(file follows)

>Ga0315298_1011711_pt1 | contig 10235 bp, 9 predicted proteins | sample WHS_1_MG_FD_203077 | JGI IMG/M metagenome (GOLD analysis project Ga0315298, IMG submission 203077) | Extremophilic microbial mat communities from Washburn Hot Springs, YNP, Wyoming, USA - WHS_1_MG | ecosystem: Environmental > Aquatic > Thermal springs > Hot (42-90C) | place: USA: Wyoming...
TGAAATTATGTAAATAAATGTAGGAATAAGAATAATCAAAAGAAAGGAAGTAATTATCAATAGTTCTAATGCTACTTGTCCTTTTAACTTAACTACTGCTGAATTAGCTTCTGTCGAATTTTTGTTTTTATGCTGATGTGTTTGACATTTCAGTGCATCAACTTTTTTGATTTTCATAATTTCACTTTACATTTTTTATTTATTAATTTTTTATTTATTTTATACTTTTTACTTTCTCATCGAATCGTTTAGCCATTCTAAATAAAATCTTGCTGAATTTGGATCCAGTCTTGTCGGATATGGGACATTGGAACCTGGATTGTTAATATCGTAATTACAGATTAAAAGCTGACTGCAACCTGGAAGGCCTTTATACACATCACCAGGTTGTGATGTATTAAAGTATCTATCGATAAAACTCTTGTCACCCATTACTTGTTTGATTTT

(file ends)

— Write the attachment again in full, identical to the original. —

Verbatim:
>Ga0315298_1011711_pt1 | contig 10235 bp, 9 predicted proteins | sample WHS_1_MG_FD_203077 | JGI IMG/M metagenome (GOLD analysis project Ga0315298, IMG submission 203077) | Extremophilic microbial mat communities from Washburn Hot Springs, YNP, Wyoming, USA - WHS_1_MG | ecosystem: Environmental > Aquatic > Thermal springs > Hot (42-90C) | place: USA: Wyoming...
TGAAATTATGTAAATAAATGTAGGAATAAGAATAATCAAAAGAAAGGAAGTAATTATCAATAGTTCTAATGCTACTTGTCCTTTTAACTTAACTACTGCTGAATTAGCTTCTGTCGAATTTTTGTTTTTATGCTGATGTGTTTGACATTTCAGTGCATCAACTTTTTTGATTTTCATAATTTCACTTTACATTTTTTATTTATTAATTTTTTATTTATTTTATACTTTTTACTTTCTCATCGAATCGTTTAGCCATTCTAAATAAAATCTTGCTGAATTTGGATCCAGTCTTGTCGGATATGGGACATTGGAACCTGGATTGTTAATATCGTAATTACAGATTAAAAGCTGACTGCAACCTGGAAGGCCTTTATACACATCACCAGGTTGTGATGTATTAAAGTATCTATCGATAAAACTCTTGTCACCCATTACTTGTTTGATTTT